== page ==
Saudi Arabia’s long-term project to build neom (opens in new tab), a science fiction megacity on the Red Sea, has received a renewed marketing push, with a revamped official website and a wave of activity on the project’s official Twitter account. The Neom page has posted concept videos and images of “The Line,” a proposed “vertical city” 200 meters wide and 170 kilometers (105 miles) long that would be part of the wider initiative.
First, the positives: this shit looks like Destiny. This thing looks like Mass Effect’s dang Citadel, Hollywood-caliber concept art of white terraces and neon signs with lush greenery everywhere. It’s like the rich part of Shanghai in Deus Ex: Human Revolution. It’s interesting to see something like this proposed on the planet we inhabit.
Now, the hardest part: does it seem intuitively feasible to build a hundred-mile wafer-thin megacity in the middle of the desert, and somehow also make it a nice place for nine million people to live, with a transit system capable of sending them end-to-end in 20 minutes? I am especially curious about the promised mirror shine on the outer walls of the city. A small, but important detail is the fact that regular glass skyscrapers already pose a major mortality risk for birds, but I am amazed at the logistics of keeping this thing clean and maintained for all 105 miles.
The human race is no stranger to building impossible cities in the desert, but this concept may not have the best long-term return. Las Vegas, America’s adult playground, has embraced aggressive and forward-looking water conservation policies, but its primary source of drinking water, Lake Mead, has dwindled in capacity so drastically that shrinking water levels have revealed the victims of mafia hits. (opens in new tab) dumped in the city’s reservoir during the heyday of the Cosa Nostra. Fallout: New Vegas may have presented a rosier picture of the city in the year 2281 than what we actually look at. Man-made climate change seems poised to make countless once-livable regions unfit for human habitation, so why build an expensive, experimental megacity in an area that is already so unforgiving, displacing the roughly 20,000 Bedouins (opens in new tab) who can get by in the desert with a much less extravagant lifestyle?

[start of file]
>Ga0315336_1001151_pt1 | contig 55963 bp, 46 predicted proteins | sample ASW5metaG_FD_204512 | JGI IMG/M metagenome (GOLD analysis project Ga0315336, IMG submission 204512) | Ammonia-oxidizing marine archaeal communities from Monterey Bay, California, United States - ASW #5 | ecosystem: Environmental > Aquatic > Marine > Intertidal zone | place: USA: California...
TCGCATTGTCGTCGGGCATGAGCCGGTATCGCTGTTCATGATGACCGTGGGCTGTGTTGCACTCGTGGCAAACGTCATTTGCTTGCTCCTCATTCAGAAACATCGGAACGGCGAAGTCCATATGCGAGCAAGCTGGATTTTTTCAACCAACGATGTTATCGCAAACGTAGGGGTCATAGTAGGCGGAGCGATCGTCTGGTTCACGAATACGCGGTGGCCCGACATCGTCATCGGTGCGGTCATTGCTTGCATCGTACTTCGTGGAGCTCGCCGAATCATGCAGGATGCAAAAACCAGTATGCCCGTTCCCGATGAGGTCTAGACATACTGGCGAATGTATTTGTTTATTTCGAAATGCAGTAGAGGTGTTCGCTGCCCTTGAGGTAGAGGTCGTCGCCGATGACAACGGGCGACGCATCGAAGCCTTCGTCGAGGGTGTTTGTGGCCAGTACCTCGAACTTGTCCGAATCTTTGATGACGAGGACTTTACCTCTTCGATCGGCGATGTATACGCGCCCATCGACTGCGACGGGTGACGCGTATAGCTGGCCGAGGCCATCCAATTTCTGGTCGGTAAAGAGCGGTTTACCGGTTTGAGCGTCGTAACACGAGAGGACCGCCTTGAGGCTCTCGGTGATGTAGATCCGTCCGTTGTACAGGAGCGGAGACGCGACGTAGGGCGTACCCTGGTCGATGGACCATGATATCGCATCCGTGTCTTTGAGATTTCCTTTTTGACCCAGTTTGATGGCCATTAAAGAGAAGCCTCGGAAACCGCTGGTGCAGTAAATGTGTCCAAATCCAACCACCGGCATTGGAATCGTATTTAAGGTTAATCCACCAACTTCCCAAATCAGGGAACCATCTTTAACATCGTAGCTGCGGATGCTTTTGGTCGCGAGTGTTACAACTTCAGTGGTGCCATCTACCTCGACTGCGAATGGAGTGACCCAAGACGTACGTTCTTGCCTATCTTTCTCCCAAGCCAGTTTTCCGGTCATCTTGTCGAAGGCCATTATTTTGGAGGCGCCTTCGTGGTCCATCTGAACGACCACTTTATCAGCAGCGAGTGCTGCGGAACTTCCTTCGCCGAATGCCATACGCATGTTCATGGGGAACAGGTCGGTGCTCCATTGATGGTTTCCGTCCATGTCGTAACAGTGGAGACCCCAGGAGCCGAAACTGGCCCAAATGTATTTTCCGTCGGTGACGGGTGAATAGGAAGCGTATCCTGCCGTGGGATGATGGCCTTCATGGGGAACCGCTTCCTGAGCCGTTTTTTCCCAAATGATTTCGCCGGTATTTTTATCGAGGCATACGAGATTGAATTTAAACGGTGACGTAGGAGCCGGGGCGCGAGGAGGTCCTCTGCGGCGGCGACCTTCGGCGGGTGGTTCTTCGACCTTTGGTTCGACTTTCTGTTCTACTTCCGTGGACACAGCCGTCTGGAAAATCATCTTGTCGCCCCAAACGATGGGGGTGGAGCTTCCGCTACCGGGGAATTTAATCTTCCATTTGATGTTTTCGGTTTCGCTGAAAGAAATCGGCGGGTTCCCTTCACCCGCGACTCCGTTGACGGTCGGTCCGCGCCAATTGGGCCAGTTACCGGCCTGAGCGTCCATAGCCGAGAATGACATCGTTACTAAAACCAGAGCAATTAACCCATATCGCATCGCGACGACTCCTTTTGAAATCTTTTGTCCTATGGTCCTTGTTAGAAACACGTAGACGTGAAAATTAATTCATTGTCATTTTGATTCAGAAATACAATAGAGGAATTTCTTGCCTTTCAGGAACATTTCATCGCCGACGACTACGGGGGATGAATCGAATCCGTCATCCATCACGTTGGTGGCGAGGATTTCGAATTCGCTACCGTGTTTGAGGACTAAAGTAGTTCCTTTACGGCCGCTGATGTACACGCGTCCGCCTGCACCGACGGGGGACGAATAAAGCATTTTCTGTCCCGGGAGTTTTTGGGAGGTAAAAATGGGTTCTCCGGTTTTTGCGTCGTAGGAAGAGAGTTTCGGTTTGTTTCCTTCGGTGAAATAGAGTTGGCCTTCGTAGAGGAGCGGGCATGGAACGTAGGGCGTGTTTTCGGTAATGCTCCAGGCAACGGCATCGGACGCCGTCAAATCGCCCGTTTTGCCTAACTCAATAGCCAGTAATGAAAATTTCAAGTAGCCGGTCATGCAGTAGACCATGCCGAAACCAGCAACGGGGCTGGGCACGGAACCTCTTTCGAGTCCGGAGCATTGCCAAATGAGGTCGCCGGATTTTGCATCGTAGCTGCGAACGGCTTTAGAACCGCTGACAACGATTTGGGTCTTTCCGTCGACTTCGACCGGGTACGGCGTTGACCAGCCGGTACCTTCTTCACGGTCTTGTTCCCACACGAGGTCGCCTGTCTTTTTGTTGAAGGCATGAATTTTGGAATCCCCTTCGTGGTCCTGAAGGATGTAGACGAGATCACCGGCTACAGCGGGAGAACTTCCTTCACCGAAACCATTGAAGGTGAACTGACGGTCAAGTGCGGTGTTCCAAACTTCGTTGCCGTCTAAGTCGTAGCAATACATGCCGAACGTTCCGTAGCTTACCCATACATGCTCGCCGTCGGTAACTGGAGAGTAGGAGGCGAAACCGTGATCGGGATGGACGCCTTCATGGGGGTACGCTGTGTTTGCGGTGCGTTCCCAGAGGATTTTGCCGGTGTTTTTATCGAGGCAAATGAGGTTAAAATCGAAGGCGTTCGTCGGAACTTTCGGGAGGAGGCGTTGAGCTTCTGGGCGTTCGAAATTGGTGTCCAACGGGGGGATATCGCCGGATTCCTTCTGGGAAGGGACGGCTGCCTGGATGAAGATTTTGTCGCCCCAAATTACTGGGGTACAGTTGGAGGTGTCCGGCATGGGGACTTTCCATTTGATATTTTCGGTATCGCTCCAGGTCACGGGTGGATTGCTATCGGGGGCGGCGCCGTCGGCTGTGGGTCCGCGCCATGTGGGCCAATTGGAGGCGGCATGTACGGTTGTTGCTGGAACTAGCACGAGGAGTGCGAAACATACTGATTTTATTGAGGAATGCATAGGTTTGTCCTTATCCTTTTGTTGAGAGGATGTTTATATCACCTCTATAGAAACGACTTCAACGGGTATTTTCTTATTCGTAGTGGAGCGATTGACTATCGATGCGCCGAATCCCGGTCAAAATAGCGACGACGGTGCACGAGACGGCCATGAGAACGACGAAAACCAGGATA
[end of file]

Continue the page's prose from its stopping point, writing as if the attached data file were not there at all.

Neom promises a “zero car environment” with a “100% sustainable transportation system”, but will this offset the huge carbon footprint of building a future metropolis in the middle of the desert, let alone Saudi Arabia’s contributions to climate change as the world’s largest main exporter of oil?
Humanity requires inventive, creative solutions to fight climate change, but Syfy Channel’s original movie quality of Neom reminds me more of the empty tech promises of the 2010s: somehow self-driving cars are always five years away, robot drones will replace essential services such as delivery, and now a monarchy built on oil wealth is going to build the city of the future in the middle of the desert.
I may be destined to crow like a short-sighted hater of the House of Saud once it triumphantly builds the Mass Effect Citadel there, but feeling such shame would be far from the worst fate a critic of the Saudi Arabian government faces. .
The immersive sci-fi vistas of the Neom concept are reminiscent of my favorite works of fiction, and it’s kind of enlivening to watch someone make bold plans for the future in what’s otherwise a grim time, but it’s not likely that it will. will be built. It’s part of a charm campaign designed to rebrand a regressive state that also happens to be a fantastic customer of US arms manufacturers (opens in new tab). Saudi Arabia’s reputation has taken a hit in recent years, especially with the murder of journalist Jamal Khashoggi. from the Washington Post (opens in new tab) by Saudi intelligence services, and the pursuit of a long war in Yemen, which the BBC says is causing “one of the worst humanitarian crises in the world”. (opens in new tab)“
So maybe take that neat art of lush Presidium terraces and a glass wall accentuating the endless sands with a grain of salt, cool as it may be.